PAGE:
Above the Emperor
The Chinese civilisation is one of the oldest and most fascinating in the world. Even though very different from India, the West often lumps the two together as part of the ‘exotic’ East. Ironically, China clubs India and the West together as Indo-European cultures that are highly speculative, obsessed with philosophy, and hardly pragmatic.The one thing that separates India from both the West and China is faith in rebirth that forms the cornerstone of Hinduism, Buddhism and Jainism. Also, Indian religions value thoughts over things, unlike both the West and China.
Yes, the idea of rebirth did spread to the rest of the East via Buddhism, but it remained in the background, never as central as it was in the Indian subcontinent. The Chinese therefore clung on to their older practices of ancestor worship, building tombs and storing urns of ashes, not seen in cultures rooted in rebirth.
Currently, the liberal and modern West identifies itself by being anti-religious. But when the West uses the word religion, it uses it in a very Judaic-Christian-Islamic sense, where God is an external agency. God was not seen the same way in India or China.
In India, God could be both external agency as well as inner potential. While the masses prefer God as external agency, the wise realise it is all about inner potential, the God within. China developed into a great culture without needing the idea of an external, all-powerful God.
The Chinese had the notion of heaven (Tian) and one-above-emperor (Shang-di) which represents order and morality and correctness, but this was very different from the angry rule-enforcing God of the Bible. It was an abstract notion used as a reference point to ensure there was order and harmony one earth. What mattered more was its human representation on earth: the Emperor, who brought order to the otherwise volatile Chinese lands.
The Chinese have always loved the idea of order and feared the idea of chaos. The point of building the Great Wall was to keep chaos out and order in. The heavenly order maintained by the Jade Emperor was visualised as a circle while earthly order maintained by the Emperor in the Forbidden City was visualised as a square.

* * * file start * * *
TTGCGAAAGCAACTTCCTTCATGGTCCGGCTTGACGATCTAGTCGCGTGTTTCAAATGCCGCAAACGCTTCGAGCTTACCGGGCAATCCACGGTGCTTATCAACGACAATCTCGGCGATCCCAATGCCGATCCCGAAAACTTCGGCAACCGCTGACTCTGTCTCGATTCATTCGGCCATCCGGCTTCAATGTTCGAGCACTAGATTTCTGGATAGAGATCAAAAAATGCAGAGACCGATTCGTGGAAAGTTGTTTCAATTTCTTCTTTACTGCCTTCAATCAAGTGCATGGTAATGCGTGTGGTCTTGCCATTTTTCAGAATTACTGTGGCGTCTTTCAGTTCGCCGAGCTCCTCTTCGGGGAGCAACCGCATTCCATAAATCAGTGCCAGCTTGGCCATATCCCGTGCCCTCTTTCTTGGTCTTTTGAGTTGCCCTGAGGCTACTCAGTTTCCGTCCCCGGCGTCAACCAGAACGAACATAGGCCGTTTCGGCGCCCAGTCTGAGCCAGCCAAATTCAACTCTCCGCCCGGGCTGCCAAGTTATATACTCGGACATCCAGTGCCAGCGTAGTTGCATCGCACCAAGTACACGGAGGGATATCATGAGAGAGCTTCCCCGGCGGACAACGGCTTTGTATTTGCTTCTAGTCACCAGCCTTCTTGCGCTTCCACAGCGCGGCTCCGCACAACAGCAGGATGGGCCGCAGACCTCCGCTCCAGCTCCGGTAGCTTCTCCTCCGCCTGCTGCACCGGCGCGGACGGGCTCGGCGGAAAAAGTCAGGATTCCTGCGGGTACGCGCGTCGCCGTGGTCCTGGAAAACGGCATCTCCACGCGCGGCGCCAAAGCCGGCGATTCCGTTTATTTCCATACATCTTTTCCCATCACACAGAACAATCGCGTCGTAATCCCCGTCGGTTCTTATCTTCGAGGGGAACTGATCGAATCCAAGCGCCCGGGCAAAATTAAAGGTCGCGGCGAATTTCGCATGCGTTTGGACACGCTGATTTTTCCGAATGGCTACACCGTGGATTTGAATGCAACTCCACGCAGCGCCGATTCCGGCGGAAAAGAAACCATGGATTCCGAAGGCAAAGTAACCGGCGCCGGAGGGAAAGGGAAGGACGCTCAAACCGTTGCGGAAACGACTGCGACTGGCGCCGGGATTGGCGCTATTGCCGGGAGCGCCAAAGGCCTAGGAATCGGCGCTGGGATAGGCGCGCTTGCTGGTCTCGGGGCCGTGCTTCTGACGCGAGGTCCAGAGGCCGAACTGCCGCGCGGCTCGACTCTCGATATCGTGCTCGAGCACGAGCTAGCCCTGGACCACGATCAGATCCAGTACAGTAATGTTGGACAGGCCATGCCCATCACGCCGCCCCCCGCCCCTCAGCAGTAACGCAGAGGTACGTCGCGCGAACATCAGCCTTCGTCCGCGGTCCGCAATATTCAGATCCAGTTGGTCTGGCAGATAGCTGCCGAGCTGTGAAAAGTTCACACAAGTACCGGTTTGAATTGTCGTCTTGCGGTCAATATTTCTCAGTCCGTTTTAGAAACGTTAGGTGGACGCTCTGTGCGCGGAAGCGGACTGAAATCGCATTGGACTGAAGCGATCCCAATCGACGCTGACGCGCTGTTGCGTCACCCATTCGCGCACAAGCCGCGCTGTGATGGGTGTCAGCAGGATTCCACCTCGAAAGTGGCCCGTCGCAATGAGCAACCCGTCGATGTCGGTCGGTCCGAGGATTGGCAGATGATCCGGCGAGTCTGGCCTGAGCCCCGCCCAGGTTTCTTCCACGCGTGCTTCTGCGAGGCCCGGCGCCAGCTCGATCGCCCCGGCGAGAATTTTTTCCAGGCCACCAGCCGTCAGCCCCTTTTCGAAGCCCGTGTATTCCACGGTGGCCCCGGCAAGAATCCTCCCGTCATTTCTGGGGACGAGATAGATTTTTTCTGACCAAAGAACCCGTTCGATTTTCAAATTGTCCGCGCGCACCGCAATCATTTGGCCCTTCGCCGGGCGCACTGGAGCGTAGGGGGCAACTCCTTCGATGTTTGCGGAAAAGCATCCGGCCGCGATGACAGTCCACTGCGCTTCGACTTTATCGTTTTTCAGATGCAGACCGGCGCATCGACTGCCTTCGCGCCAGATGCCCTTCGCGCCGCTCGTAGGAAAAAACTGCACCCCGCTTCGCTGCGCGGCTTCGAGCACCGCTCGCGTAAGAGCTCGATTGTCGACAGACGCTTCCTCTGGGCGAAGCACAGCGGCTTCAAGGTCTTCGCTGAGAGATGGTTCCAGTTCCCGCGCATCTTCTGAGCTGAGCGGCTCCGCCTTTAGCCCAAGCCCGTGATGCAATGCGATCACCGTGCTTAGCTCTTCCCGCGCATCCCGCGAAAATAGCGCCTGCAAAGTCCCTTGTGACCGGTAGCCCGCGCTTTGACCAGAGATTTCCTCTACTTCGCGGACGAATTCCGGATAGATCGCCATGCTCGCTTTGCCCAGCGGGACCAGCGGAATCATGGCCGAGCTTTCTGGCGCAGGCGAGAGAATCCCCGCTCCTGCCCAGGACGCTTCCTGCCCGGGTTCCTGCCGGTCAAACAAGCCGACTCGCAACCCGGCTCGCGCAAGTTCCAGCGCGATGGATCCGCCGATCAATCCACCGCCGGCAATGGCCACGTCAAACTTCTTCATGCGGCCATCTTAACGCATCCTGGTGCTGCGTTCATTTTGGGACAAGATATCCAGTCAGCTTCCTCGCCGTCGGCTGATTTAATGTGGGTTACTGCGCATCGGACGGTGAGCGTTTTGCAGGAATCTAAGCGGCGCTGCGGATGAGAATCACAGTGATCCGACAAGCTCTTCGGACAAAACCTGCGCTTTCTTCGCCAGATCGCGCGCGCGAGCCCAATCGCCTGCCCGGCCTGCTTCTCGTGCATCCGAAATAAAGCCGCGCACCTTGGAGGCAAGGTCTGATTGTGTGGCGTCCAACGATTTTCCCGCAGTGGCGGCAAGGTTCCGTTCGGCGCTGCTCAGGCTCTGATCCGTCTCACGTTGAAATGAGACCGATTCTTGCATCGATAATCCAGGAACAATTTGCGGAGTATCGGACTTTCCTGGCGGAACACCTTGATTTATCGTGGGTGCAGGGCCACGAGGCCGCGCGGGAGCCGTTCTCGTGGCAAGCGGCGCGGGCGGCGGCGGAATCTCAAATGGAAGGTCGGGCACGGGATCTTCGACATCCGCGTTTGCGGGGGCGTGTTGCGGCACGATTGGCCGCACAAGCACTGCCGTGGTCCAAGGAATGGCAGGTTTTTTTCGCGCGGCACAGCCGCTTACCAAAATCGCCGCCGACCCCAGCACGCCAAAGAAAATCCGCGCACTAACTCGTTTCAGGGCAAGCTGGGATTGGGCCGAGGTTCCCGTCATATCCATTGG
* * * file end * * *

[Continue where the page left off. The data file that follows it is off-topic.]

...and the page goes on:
The history of China is the history of its Emperors and warlords trying to bring order to the land. They did primarily by two means, either the rational Confucian method using rituals and discipline and moral codes, or the more mystical Taoist method involving divination and harmonious movement of energies using art, architecture, diet, music, invocation of spirits, even sex.
More than the idea of God, China valued the notion of spirits and sages and ancestors who were seen as gods; who lived in the harmonious Jade heaven with the Jade emperor. They also valued the dragon who controlled the rains and the waters and a whole variety of benevolent and malevolent beings, which are part of local folklore, different in different parts of China.
Chinese influence reached India and Indian influence reached China through the sea, via Kerala, and across mountains from Bengal. Both Bengal and Kerala are strongly associated with Tantrik practices that were once called Chinachara, or the way of China. While there is the Indian theory that martial arts went from India to China there is a Chinese theory that steamed idlis were probably introduced by Chinese cooks of Tamil merchants, who otherwise preferred fried wadas.
The author is Chief Belief Officer of the Future Group, and can be reached at firstname.lastname@example.org
The views expressed in this column are the individual’s and don’t represent those of the paper.